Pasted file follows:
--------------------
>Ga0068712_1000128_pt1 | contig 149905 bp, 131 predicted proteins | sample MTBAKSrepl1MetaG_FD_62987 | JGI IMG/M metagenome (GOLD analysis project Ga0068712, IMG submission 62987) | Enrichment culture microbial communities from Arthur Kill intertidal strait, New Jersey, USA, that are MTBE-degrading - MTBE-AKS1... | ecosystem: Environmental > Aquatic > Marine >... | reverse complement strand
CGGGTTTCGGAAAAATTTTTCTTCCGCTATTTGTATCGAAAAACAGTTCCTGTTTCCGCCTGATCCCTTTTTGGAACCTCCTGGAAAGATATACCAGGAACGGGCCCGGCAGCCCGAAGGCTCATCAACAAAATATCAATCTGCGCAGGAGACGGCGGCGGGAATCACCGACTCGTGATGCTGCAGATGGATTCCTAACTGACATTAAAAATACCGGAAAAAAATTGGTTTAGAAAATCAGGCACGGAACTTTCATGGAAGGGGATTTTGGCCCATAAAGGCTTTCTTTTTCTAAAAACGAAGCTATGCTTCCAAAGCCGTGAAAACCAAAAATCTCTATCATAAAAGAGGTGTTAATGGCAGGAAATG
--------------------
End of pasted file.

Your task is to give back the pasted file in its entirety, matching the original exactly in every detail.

>Ga0068712_1000128_pt1 | contig 149905 bp, 131 predicted proteins | sample MTBAKSrepl1MetaG_FD_62987 | JGI IMG/M metagenome (GOLD analysis project Ga0068712, IMG submission 62987) | Enrichment culture microbial communities from Arthur Kill intertidal strait, New Jersey, USA, that are MTBE-degrading - MTBE-AKS1... | ecosystem: Environmental > Aquatic > Marine >... | reverse complement strand
CGGGTTTCGGAAAAATTTTTCTTCCGCTATTTGTATCGAAAAACAGTTCCTGTTTCCGCCTGATCCCTTTTTGGAACCTCCTGGAAAGATATACCAGGAACGGGCCCGGCAGCCCGAAGGCTCATCAACAAAATATCAATCTGCGCAGGAGACGGCGGCGGGAATCACCGACTCGTGATGCTGCAGATGGATTCCTAACTGACATTAAAAATACCGGAAAAAAATTGGTTTAGAAAATCAGGCACGGAACTTTCATGGAAGGGGATTTTGGCCCATAAAGGCTTTCTTTTTCTAAAAACGAAGCTATGCTTCCAAAGCCGTGAAAACCAAAAATCTCTATCATAAAAGAGGTGTTAATGGCAGGAAATG